Project Paperclip Was Stranger Than Fiction

I could not be happier with the critical reception of Our Germans: Project Paperclip and the National Security State since its release in early 2018. Reviews in the Journal of American History, American Historical Review, Intelligence and National Security, and Isis: A Journal of the History of Science Society praise the book’s integration of new research, measured analysis and argumentation, and accessible style. What struck me these past few years doing interviews and speaking to audiences about Our Germans is just how much our perception of Paperclip is shaped by its representation in popular culture. Moreover, Paperclip enjoys a prominent place among conspiracy theorists (several of whom contact me on a regular basis) who see the controversial intelligence program as either part of a secret alien agenda or the foundation of a neo-Nazi Fourth Reich hiding in the shadows. On the one hand, I certainly understand why the complex operation responsible for bringing over approximately 1,500 German and Austrian scientists, engineers, and technicians to the US for “long term exploitation” is fertile ground for popular culture. On the other hand, as I demonstrate in Our Germans, the truth about Paperclip is as compelling as anything you could find in a screenplay or spy novel.


My favorite part of researching Our Germans was delving into the records of the Army’s Counter-Intelligence Corps (CIC) from Fall 1945 through Spring 1946. For intelligence officers scrambling through the ruins of the Third Reich in search of “rare, chosen minds” responsible for building rockets, jet engines, electric submarines, and horrific biological and chemical weapons, the rules of engagement were like ice cream, easily melted. It was the Wild West as the CIC undermined and dodged their counterparts from the British, French, and Soviet intelligence services, all of whom were scouring the country for German expertise in a number of fields. The occupying powers agreed to one set of rules and shared responsibilities on paper, but each nation quickly discarded the fragile arrangement to acquire an elusive edge over their “frenemies” when it came to technology. Commerce Secretary Henry Wallace convinced President Truman to sign off on Paperclip because the now unemployed scientists “are the only reparations we’re likely to get.” CIC officers frantically sought to safeguard Germany’s best and brightest before they fell into the hands of a rival power, and that did not always mean the Soviet Union. I read some harrowing accounts about the scramble for German scientists in these first months after the collapse. For example, French agents snuck into the US zone and pushed scientists into moving cars and spirited them across the border into France; US and British intelligence officers, supposedly the closest of partners, came to blows over “who gets what” when it came to the vaunted Wernher von Braun rocket team; and Soviet NKVD agents used a beautiful German-Jewish refugee to lure one scientist into a hotel room where the agents “encouraged” the confused German to work for the Motherland. A sense of lawlessness and paranoia took hold of the occupation forces facing an uncertain future in what amounted to a power vacuum in the heart of Europe. The Cold War for German scientists was just one aspect of the broader Cold War emerging from the ashes of the Third Reich. Our Germans is a reminder that the history of this dynamic period can be stranger (and more entertaining) than fiction.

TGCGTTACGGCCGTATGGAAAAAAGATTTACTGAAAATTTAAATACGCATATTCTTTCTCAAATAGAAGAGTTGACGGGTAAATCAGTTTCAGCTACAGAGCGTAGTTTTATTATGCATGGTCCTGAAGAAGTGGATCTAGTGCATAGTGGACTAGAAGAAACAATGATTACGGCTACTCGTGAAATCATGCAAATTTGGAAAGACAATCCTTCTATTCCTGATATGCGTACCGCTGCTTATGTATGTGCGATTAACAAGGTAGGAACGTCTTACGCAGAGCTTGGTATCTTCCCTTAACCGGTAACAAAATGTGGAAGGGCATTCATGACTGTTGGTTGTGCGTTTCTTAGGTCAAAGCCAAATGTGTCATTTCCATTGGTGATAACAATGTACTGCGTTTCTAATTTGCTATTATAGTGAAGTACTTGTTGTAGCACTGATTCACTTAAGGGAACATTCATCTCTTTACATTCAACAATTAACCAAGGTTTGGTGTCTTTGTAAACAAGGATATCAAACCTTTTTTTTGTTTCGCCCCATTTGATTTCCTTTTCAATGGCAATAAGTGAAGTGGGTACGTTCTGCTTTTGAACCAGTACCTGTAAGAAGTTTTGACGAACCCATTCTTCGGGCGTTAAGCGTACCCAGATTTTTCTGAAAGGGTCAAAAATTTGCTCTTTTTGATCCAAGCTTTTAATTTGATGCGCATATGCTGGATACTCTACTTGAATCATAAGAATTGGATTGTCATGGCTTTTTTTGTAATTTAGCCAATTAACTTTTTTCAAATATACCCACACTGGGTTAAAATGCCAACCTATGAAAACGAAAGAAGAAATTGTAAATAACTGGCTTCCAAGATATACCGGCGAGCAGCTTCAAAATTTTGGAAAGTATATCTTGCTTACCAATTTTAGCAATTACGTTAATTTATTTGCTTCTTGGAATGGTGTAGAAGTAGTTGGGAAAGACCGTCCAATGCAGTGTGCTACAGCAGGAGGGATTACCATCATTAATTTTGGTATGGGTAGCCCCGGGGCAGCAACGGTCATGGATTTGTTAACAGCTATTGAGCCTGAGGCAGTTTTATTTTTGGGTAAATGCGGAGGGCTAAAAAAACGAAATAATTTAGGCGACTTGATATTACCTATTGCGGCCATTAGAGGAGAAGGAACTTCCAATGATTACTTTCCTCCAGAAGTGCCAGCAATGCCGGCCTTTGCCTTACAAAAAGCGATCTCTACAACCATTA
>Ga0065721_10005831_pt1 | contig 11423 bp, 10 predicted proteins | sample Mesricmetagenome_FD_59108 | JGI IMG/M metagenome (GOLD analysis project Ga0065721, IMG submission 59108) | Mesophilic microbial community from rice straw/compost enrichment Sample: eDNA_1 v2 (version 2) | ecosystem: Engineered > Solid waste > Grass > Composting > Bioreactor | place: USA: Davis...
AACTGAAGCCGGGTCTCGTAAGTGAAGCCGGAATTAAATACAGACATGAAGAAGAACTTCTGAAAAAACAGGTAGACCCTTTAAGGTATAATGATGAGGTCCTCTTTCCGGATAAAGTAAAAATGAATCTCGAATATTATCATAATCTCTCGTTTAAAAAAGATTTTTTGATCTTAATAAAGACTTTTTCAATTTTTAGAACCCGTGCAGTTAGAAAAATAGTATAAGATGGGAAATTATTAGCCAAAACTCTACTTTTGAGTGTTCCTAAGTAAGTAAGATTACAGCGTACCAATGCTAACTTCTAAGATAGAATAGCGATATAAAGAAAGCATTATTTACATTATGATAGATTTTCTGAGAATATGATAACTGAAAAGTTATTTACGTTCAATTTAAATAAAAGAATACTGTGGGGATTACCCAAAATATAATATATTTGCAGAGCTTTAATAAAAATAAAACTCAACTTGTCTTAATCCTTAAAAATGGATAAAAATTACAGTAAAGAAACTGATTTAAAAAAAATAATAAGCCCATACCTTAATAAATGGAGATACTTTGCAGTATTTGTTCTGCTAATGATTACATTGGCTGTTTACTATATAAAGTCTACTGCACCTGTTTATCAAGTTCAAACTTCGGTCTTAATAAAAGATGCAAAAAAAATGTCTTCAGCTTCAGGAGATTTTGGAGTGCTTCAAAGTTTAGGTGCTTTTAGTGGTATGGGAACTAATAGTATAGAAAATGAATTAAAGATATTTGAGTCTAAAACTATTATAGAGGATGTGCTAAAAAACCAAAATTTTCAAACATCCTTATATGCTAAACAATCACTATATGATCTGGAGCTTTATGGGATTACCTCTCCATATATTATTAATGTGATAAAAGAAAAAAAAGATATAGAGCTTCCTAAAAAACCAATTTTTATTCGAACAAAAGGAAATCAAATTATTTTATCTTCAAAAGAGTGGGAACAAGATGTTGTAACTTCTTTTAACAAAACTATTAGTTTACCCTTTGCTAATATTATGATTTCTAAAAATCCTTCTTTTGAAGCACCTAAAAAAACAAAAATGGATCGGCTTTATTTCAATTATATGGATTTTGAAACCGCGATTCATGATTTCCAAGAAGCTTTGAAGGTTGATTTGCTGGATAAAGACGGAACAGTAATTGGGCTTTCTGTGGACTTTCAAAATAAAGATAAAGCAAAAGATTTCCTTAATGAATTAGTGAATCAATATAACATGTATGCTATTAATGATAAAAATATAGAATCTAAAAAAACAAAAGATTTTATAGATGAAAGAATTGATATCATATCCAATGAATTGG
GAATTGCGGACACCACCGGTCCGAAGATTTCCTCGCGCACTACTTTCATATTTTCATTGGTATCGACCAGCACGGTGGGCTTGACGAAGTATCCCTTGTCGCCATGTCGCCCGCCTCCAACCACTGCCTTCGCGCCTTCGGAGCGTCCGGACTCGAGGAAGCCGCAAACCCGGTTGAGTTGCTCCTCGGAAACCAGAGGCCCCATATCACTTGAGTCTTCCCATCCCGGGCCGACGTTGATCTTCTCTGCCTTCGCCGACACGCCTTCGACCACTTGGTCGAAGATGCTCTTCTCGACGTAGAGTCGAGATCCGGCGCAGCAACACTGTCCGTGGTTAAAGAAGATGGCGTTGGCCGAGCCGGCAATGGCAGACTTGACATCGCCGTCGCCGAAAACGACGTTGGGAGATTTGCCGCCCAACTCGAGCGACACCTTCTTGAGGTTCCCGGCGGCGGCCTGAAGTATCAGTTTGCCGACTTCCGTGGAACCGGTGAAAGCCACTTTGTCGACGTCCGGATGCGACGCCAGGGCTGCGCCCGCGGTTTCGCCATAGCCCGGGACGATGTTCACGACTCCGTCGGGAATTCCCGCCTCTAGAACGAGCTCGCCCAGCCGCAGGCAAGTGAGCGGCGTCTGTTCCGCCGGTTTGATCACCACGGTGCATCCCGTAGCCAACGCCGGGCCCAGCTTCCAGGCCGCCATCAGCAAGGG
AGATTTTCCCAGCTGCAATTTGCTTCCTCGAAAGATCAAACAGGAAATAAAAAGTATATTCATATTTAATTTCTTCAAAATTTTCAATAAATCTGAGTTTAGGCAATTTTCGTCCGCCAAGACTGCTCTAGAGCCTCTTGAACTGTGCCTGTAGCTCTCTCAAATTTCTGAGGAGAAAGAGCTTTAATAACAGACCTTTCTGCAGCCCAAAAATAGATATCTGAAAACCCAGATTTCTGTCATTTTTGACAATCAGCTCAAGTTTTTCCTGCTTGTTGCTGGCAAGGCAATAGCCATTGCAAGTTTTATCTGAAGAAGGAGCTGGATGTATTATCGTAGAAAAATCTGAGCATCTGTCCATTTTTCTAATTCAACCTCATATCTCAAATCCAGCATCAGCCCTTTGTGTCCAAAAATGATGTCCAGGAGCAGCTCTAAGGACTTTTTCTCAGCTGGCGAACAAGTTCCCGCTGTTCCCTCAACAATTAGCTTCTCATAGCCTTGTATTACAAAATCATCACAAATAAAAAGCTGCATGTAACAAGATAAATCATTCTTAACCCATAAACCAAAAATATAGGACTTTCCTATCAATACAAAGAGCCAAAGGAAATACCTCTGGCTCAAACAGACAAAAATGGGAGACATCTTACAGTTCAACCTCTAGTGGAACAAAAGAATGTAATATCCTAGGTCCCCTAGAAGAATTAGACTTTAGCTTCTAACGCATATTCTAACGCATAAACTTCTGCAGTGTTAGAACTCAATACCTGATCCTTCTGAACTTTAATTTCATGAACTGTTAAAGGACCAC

Order Our Germans: Project Paperclip and the National Security State – published in paperback on February 18, 2020 – at the following link:

Brian E. Crim is a professor of history at the University of Lynchburg. He is the author of Our Germans: Project Paperclip and the National Security State, Antisemitism in the German Military Community and the Jewish Response, 1914–1938 and the editor of Class of ’31: A German-Jewish Émigré’s Journey across Defeated Germany. His most recent book is Planet Auschwitz: Holocaust Representation in Science Fiction and Horror Film and Television.


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